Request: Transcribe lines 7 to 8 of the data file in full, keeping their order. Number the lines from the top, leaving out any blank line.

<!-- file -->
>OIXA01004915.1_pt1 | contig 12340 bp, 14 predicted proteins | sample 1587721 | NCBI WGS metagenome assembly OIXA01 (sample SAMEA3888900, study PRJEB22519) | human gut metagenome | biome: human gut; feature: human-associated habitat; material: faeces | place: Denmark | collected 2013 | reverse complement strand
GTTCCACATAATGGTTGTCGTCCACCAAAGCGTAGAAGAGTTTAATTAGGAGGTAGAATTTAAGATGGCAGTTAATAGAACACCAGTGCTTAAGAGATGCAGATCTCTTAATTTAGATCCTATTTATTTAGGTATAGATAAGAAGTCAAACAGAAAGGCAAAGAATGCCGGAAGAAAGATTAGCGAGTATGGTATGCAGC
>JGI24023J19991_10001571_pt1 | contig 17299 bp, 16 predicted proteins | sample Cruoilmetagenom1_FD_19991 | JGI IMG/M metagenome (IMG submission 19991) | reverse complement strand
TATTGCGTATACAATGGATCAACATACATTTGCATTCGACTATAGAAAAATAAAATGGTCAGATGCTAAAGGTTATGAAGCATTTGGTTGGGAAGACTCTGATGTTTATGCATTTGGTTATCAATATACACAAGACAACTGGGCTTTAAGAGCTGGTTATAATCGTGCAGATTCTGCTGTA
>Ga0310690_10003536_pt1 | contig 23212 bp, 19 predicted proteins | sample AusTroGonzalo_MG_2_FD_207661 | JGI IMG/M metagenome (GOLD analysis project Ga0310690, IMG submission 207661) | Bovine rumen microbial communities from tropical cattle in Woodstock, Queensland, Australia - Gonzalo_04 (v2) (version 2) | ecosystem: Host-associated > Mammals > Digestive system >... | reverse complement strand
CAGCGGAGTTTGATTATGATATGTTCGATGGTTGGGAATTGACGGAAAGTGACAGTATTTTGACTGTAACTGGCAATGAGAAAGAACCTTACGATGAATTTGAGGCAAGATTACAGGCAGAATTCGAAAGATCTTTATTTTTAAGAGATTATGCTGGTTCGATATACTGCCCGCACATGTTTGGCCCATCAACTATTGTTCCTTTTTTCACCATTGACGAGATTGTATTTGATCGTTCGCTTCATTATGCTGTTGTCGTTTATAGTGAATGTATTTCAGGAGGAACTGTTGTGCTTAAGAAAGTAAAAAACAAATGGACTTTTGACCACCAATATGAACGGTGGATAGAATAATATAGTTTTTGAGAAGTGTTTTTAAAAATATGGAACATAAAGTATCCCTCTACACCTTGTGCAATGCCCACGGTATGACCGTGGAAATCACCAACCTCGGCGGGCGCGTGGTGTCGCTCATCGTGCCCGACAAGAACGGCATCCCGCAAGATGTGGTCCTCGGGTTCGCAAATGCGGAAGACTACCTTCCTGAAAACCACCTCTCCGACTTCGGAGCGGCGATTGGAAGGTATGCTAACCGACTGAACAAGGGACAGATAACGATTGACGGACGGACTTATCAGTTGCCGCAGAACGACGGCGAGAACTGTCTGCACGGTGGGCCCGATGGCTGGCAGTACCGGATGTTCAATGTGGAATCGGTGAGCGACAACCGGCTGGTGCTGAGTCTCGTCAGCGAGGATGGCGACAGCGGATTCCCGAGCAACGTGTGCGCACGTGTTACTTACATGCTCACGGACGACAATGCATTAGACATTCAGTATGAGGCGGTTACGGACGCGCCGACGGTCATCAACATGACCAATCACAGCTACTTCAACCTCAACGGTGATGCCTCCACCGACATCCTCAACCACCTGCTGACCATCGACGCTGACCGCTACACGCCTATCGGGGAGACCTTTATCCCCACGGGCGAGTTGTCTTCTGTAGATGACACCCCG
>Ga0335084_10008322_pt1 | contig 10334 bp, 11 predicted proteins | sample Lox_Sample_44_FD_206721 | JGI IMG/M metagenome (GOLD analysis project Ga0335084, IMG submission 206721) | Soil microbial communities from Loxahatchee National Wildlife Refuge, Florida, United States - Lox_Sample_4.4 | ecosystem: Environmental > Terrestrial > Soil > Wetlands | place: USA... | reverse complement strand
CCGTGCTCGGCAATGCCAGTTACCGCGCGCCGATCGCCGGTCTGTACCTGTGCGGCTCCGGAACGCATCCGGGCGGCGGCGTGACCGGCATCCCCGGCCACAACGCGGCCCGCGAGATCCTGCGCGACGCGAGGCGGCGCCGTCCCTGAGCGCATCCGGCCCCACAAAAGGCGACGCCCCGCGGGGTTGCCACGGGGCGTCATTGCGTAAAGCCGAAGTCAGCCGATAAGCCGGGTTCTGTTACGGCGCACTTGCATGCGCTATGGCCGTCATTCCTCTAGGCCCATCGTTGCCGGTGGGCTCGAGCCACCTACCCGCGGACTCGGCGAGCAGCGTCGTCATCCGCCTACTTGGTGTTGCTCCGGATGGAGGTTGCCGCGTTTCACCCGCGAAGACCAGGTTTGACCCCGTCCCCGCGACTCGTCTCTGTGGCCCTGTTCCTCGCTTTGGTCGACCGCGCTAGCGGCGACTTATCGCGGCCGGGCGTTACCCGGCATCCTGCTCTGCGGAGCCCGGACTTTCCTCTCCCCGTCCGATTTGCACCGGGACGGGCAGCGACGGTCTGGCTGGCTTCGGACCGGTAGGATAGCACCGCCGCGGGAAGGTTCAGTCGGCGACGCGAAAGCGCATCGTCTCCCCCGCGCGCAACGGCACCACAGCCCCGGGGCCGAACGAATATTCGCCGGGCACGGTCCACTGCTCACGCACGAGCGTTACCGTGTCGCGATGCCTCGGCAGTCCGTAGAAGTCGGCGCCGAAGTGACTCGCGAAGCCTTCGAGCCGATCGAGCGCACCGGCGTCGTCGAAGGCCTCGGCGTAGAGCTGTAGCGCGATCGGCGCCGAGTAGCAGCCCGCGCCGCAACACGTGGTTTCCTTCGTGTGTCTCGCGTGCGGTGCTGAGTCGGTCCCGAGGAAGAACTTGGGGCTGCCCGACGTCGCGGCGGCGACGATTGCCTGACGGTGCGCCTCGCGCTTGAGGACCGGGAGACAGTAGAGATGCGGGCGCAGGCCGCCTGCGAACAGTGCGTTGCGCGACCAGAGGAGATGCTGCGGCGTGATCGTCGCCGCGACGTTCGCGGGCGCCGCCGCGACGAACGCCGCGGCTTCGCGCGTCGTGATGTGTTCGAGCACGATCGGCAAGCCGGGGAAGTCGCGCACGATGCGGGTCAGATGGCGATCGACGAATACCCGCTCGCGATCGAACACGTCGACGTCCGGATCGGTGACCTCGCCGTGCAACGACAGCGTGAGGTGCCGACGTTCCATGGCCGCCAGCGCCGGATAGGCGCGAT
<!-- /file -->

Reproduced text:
>Ga0335084_10008322_pt1 | contig 10334 bp, 11 predicted proteins | sample Lox_Sample_44_FD_206721 | JGI IMG/M metagenome (GOLD analysis project Ga0335084, IMG submission 206721) | Soil microbial communities from Loxahatchee National Wildlife Refuge, Florida, United States - Lox_Sample_4.4 | ecosystem: Environmental > Terrestrial > Soil > Wetlands | place: USA... | reverse complement strand
CCGTGCTCGGCAATGCCAGTTACCGCGCGCCGATCGCCGGTCTGTACCTGTGCGGCTCCGGAACGCATCCGGGCGGCGGCGTGACCGGCATCCCCGGCCACAACGCGGCCCGCGAGATCCTGCGCGACGCGAGGCGGCGCCGTCCCTGAGCGCATCCGGCCCCACAAAAGGCGACGCCCCGCGGGGTTGCCACGGGGCGTCATTGCGTAAAGCCGAAGTCAGCCGATAAGCCGGGTTCTGTTACGGCGCACTTGCATGCGCTATGGCCGTCATTCCTCTAGGCCCATCGTTGCCGGTGGGCTCGAGCCACCTACCCGCGGACTCGGCGAGCAGCGTCGTCATCCGCCTACTTGGTGTTGCTCCGGATGGAGGTTGCCGCGTTTCACCCGCGAAGACCAGGTTTGACCCCGTCCCCGCGACTCGTCTCTGTGGCCCTGTTCCTCGCTTTGGTCGACCGCGCTAGCGGCGACTTATCGCGGCCGGGCGTTACCCGGCATCCTGCTCTGCGGAGCCCGGACTTTCCTCTCCCCGTCCGATTTGCACCGGGACGGGCAGCGACGGTCTGGCTGGCTTCGGACCGGTAGGATAGCACCGCCGCGGGAAGGTTCAGTCGGCGACGCGAAAGCGCATCGTCTCCCCCGCGCGCAACGGCACCACAGCCCCGGGGCCGAACGAATATTCGCCGGGCACGGTCCACTGCTCACGCACGAGCGTTACCGTGTCGCGATGCCTCGGCAGTCCGTAGAAGTCGGCGCCGAAGTGACTCGCGAAGCCTTCGAGCCGATCGAGCGCACCGGCGTCGTCGAAGGCCTCGGCGTAGAGCTGTAGCGCGATCGGCGCCGAGTAGCAGCCCGCGCCGCAACACGTGGTTTCCTTCGTGTGTCTCGCGTGCGGTGCTGAGTCGGTCCCGAGGAAGAACTTGGGGCTGCCCGACGTCGCGGCGGCGACGATTGCCTGACGGTGCGCCTCGCGCTTGAGGACCGGGAGACAGTAGAGATGCGGGCGCAGGCCGCCTGCGAACAGTGCGTTGCGCGACCAGAGGAGATGCTGCGGCGTGATCGTCGCCGCGACGTTCGCGGGCGCCGCCGCGACGAACGCCGCGGCTTCGCGCGTCGTGATGTGTTCGAGCACGATCGGCAAGCCGGGGAAGTCGCGCACGATGCGGGTCAGATGGCGATCGACGAATACCCGCTCGCGATCGAACACGTCGACGTCCGGATCGGTGACCTCGCCGTGCAACGACAGCGTGAGGTGCCGACGTTCCATGGCCGCCAGCGCCGGATAGGCGCGAT